The rigid body 12 and cover 14 may be made of a variety of materials including, but not limited to, metals, plastics, ceramics, and the like, provided they are made of materials compatible with the fluids they contain. In that regard, a polymeric material that may be used to provide the body 12 and cover 14 may be selected from the group consisting of an amorphous thermoplastic polyetherimide available from G.E. Plastics of Huntersville, N.C., a glass filled thermoplastic polyethylene terephthalate resin available from E. I. du Pont de Nemours and Company of Wilmington, Del., a syndiotactic polystyrene containing glass fiber available from Dow Chemical Company of Midland, Mich., a polyphenylene oxide/high impact polystyrene resin blend available from G.E. Plastics, and a polyamide/polyphenylene ether resin available from G.E. Plastics.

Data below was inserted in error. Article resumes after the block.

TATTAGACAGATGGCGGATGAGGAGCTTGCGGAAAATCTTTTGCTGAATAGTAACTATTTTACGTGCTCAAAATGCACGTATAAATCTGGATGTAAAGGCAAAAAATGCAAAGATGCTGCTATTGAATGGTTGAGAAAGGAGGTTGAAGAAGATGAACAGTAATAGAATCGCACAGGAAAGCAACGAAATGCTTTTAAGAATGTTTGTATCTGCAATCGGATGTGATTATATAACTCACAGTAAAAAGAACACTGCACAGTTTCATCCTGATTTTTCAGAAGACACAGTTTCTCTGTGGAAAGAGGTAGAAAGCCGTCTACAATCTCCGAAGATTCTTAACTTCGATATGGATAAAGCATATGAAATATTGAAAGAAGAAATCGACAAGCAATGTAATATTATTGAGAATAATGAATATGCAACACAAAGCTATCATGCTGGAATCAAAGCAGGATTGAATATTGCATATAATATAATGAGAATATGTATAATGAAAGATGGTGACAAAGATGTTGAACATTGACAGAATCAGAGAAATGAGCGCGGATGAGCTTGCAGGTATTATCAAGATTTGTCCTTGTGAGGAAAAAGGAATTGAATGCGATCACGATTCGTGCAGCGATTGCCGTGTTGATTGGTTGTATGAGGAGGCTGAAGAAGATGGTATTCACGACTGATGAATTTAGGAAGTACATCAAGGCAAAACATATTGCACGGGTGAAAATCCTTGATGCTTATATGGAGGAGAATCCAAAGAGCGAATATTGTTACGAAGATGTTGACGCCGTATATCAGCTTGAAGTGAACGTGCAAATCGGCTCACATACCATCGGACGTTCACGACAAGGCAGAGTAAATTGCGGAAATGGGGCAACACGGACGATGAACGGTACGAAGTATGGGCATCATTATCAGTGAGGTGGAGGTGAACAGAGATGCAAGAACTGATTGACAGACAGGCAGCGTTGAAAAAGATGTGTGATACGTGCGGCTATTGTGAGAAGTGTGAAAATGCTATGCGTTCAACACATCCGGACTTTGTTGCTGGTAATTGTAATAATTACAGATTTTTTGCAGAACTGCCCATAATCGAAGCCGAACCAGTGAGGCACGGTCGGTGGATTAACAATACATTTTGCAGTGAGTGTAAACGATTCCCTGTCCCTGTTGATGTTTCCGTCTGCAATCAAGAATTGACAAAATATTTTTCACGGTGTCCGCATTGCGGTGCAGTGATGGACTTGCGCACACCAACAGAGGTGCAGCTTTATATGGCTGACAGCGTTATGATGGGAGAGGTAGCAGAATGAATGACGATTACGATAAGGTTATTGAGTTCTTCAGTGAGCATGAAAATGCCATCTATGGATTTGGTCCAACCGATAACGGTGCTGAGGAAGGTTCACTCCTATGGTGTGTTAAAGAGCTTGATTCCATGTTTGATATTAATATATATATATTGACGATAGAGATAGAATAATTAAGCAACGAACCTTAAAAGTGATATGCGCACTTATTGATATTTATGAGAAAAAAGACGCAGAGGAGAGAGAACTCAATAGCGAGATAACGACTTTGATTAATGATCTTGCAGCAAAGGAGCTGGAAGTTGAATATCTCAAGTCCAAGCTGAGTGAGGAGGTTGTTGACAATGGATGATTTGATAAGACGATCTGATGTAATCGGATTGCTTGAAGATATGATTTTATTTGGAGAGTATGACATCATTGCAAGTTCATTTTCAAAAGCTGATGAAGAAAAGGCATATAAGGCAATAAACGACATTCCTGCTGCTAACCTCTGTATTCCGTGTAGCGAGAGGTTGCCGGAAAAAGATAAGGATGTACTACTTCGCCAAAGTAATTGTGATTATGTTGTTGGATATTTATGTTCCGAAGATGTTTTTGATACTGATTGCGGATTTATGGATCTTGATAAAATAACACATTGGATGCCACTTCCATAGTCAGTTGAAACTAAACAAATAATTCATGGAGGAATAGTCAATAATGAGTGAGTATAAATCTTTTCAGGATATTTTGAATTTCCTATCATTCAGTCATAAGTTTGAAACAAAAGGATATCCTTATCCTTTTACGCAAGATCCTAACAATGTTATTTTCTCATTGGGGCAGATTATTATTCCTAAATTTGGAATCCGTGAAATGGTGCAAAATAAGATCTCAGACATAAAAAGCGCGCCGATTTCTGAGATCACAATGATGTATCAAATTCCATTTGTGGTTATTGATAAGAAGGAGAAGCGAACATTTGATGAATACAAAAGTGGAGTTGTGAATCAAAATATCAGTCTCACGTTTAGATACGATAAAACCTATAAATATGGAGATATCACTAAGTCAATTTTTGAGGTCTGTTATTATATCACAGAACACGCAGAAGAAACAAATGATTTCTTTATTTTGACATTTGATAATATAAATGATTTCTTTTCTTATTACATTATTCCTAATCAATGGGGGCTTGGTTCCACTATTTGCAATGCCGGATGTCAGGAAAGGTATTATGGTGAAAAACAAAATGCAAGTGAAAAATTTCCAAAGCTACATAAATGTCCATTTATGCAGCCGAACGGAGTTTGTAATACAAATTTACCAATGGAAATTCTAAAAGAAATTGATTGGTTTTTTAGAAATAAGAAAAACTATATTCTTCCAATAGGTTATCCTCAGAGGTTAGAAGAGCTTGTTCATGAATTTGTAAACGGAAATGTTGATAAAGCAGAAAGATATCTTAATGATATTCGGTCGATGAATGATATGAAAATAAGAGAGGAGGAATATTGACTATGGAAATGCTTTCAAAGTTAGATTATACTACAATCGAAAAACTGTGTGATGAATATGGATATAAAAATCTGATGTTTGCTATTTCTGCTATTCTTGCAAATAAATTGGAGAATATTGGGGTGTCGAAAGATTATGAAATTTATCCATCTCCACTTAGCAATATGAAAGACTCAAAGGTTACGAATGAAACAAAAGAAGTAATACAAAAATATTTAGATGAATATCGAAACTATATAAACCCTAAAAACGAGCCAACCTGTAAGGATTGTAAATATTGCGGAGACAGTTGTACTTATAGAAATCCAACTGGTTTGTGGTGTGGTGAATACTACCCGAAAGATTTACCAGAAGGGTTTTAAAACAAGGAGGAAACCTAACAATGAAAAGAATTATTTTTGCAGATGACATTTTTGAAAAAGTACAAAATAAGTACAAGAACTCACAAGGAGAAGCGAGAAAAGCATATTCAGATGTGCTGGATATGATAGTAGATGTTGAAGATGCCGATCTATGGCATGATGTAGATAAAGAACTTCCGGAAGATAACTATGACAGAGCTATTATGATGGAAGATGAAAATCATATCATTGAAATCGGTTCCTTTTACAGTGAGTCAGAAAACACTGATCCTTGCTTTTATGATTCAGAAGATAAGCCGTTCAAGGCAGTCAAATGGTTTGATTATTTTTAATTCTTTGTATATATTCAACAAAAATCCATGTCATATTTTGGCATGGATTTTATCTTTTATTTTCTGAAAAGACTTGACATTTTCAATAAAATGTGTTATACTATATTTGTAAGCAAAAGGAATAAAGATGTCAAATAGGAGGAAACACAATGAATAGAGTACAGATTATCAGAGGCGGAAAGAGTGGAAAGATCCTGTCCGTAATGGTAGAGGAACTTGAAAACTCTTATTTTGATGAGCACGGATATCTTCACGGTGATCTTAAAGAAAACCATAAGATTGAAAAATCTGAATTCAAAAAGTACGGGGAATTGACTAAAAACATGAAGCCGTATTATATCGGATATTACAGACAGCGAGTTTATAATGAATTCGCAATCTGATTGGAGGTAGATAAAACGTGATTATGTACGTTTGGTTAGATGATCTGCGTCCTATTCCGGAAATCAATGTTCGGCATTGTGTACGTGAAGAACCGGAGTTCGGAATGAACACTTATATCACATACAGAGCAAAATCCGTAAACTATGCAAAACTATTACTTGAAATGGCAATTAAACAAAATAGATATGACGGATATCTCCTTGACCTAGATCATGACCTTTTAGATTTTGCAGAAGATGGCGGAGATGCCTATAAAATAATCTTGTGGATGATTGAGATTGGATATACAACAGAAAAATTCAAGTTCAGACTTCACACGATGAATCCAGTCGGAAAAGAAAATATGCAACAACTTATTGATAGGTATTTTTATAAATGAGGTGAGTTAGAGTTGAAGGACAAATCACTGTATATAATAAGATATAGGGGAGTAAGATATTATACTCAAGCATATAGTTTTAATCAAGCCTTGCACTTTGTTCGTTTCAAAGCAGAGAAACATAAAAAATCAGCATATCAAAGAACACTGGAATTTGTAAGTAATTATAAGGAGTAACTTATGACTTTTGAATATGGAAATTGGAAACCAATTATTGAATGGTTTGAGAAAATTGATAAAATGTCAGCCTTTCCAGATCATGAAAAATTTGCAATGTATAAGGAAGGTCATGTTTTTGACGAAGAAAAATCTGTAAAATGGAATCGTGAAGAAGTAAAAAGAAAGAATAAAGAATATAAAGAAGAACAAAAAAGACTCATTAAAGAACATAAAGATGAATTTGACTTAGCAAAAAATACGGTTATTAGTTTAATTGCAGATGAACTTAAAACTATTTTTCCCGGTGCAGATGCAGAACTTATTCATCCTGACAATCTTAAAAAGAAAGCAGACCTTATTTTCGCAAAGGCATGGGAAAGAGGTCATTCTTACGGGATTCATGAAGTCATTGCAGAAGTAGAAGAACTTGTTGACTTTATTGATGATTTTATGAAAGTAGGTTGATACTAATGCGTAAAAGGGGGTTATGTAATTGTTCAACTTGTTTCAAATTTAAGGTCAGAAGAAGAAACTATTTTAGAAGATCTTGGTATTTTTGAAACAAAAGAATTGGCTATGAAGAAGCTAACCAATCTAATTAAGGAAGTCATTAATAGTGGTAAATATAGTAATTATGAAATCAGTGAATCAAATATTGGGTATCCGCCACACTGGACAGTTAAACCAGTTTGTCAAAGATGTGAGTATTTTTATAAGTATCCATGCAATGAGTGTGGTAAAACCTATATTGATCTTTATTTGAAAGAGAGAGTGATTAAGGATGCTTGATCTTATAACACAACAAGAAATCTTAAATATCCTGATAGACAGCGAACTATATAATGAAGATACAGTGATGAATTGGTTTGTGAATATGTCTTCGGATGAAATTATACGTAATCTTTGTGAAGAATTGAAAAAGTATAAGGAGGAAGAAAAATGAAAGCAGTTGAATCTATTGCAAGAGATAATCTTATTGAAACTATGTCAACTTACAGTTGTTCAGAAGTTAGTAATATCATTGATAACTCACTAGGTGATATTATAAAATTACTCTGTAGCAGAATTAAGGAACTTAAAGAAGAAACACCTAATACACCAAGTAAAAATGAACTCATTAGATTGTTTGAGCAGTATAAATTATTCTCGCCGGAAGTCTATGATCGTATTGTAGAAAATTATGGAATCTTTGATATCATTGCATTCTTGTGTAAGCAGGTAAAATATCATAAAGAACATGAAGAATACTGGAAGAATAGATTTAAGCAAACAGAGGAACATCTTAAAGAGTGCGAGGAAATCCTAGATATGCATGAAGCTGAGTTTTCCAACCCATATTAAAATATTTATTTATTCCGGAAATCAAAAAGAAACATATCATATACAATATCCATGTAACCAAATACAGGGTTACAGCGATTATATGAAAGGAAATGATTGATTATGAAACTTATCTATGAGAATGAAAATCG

A cross-sectional view of the fluid reservoir 10 and an ejection head structure 18 are illustrated in FIG. 3. As shown, the fluid reservoir 10 includes a liquid compartment 20, a negative pressure inducing cavity 22, and a fluid flow opening 23 connecting the liquid compartment 20 with the negative pressure inducing cavity 22. The negative pressure inducing cavity 22 contains a negative pressure inducing device 24 such as a felted foam, described above. When the fluid reservoir 10 is operatively connected in fluid flow communication with the ejection head structure 18, fluid from the negative pressure inducing cavity 22 is caused to flow into the ejection head structure 18 for controlled ejection of fluid, such as ink, onto a fluid receptive media. In that regard, the ejection head structure includes a micro-fluid ejection head 26 attached thereto. A wick/filter structure 28/30 provides contact with the negative pressure inducing device 24 when the fluid reservoir 10 is attached to the ejection head structure 18. Intimate contact between the wick 28 and the negative pressure inducing device 24 allows fluid to flow to the ejection head structure 18 from the fluid reservoir 10.